A recent news story about how eastern coyotes are becoming more wolf-like caught my attention. It was interesting, though not really news, because we’ve known that for over a decade.

But it is a good reminder, particularly as deer season winds down and we head toward what some suggest could be a bear of a winter.

Our (northeastern) coyotes arrived in New York in the 1920s, and in Maine in the 60s and 70s. Originating as western coyotes, they dispersed eastward through Ontario where, to varying degrees, they interbred with eastern timberwolves, the unequivocal evidence of which continues to manifest itself physically and behaviorally.

Using extensive DNA analysis, geneticists were able to segregate contemporary eastern coyotes into three general categories. Most show some DNA markers from eastern Canadian timberwolves, but one includes animals that are commonly referred to as tweed wolves in Canada, but are increasingly and somewhat accurately being called coywolves in Canada and the U.S. Physical analysis of animals from this group, including some from Maine, show they have larger bodies, large skulls and larger jaw musculature – an adaptation for taking larger prey such as deer.

The story also noted behavioral similarities, particularly coyotes hunting in packs like wolves. While that’s also no revelation, it might be less widely known. The fact is coyotes are extremely adaptable. They will hunt whatever prey is most abundant and easily obtainable, changing from year to year and season to season. They also hunt alone or in concert, depending on numerous variables.

In any case, coyotes certainly take their share of deer. In a 1995 report, former Maine deer biologist Gerry Lavigne estimated coyote predation in Maine accounted for nearly 30 percent of annual deer mortality. That amounted to more than 20,000 animals, roughly the same number taken by hunters. Lavigne speculated that deer represented perhaps 50 to 80 percent of a coyote’s diet, possibly even up to 90 percent during the spring fawning season. Since then, the deer population declined while coyotes increased in range and number. It doesn’t take a scientist to figure out what that means, though we keep trying.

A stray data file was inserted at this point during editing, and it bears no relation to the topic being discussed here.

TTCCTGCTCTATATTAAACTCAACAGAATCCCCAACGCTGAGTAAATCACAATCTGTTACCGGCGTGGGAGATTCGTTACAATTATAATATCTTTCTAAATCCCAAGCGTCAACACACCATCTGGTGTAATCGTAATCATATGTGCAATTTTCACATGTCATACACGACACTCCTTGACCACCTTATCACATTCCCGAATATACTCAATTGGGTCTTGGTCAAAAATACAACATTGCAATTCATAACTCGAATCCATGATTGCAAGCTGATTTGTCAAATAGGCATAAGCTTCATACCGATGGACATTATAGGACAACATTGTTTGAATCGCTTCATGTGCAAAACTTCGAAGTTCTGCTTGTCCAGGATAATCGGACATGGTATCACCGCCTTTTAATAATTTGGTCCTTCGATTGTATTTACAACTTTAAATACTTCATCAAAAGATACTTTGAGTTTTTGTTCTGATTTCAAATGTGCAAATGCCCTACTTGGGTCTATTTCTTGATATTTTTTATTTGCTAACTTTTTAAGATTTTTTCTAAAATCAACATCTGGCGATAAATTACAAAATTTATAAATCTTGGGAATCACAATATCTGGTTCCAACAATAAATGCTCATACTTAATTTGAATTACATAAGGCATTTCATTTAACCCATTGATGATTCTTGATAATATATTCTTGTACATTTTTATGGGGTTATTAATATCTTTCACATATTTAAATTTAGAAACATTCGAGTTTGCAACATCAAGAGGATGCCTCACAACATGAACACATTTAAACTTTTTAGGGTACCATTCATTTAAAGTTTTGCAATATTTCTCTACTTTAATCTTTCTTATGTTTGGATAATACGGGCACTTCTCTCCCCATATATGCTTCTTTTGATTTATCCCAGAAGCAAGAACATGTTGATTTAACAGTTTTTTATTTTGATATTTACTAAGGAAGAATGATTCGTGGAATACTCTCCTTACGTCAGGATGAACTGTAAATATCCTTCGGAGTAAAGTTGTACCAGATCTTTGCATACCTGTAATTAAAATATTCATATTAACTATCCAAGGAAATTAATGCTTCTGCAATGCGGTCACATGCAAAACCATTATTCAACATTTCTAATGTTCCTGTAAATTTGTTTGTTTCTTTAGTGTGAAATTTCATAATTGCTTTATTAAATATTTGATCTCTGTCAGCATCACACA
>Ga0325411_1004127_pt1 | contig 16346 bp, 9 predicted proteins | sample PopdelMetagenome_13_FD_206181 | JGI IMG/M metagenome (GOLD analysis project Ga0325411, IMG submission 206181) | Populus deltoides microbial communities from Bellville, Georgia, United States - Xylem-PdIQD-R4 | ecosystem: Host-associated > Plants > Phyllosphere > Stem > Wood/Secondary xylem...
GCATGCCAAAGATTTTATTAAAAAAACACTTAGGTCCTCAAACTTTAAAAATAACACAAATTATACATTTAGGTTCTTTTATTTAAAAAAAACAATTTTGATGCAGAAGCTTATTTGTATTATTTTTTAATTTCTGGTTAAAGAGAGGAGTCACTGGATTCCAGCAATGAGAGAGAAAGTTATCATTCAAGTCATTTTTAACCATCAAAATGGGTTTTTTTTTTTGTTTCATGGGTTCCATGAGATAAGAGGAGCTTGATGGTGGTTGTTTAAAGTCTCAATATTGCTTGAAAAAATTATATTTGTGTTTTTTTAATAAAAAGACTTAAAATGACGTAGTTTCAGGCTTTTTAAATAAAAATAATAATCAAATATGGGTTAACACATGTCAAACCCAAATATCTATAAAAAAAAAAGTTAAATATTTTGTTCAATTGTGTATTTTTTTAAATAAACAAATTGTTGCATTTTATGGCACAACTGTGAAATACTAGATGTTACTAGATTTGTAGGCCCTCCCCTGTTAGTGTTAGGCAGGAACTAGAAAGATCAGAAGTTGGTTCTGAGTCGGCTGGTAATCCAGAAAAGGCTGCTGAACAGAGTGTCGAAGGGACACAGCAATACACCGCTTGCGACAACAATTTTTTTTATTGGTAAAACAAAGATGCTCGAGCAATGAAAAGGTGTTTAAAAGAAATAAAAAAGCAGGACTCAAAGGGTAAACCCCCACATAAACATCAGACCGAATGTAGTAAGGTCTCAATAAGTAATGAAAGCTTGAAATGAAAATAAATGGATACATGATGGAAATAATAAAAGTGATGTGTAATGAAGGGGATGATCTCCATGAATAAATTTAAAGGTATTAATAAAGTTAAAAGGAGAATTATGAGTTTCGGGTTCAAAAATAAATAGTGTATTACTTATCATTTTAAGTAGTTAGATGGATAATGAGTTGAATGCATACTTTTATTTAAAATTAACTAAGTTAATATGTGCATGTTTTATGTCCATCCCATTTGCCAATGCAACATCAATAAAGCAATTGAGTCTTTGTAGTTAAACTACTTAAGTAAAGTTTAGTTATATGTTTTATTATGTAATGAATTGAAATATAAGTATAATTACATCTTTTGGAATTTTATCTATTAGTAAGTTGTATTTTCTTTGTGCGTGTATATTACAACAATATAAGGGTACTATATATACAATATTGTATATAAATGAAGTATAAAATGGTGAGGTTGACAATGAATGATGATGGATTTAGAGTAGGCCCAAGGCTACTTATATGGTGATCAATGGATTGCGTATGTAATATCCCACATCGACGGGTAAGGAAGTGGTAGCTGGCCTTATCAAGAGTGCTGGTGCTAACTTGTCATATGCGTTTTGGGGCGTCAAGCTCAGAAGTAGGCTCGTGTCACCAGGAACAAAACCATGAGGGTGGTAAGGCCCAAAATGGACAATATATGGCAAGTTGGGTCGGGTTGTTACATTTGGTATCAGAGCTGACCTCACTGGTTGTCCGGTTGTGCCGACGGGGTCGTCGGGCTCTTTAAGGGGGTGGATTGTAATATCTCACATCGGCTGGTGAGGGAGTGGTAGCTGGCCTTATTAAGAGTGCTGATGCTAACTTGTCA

A more recent U.S. Forest Service study in South Carolina showed coyote predation accounted for between 46 and 84 percent of all deer mortality, and somewhere between 47 and 62 percent of all fawns succumbed to coyote predation. Researchers concluded the deer population within their study area had fallen into a predator pit, where predation exceeds productivity, so the deer herd is unable to recover. Biologists speculated it could take a doe harvest reduction of 50 percent or more just to stabilize the herd.

Meanwhile, the statewide deer population has declined by approximately 30 percent since the mid-1990s, which coincides with the arrival and proliferation of coyotes. And this is in an area that does not have severe winters, and where deer are dispersed relatively evenly across the landscape.

Imagine how devastating coyotes can be in a place where snow piles up, hindering a deer’s ability to escape, and where deer concentrate into relatively small wintering areas. Then consider that coyotes practice something called opportunity killing. They don’t just kill what they need to eat. When prey is readily and easily available, like in a deer yard, they will kill just because they can, leaving a dead deer behind as they move on and kill again.

While we clearly have identified coyote predation as one of the largest sources of deer mortality in Maine, if not the largest, the search for an effective and acceptable remedy is more muddling. Humans have waged war on these extremely adaptable predators for centuries with little to show for it. Extensive efforts largely have failed, and in some cases have increased coyote productivity, while some intensive efforts have shown temporary results in localized areas.

Some question whether we should even manage for one species over another, but the financial impact deer have on Maine’s economy is a more than sufficient response. In the meantime we’re left knowing that whatever we do, we always will have to share our deer with another predator.

Bob Humphrey is a freelance writer and registered Maine guide who lives in Pownal. He can be reached at:

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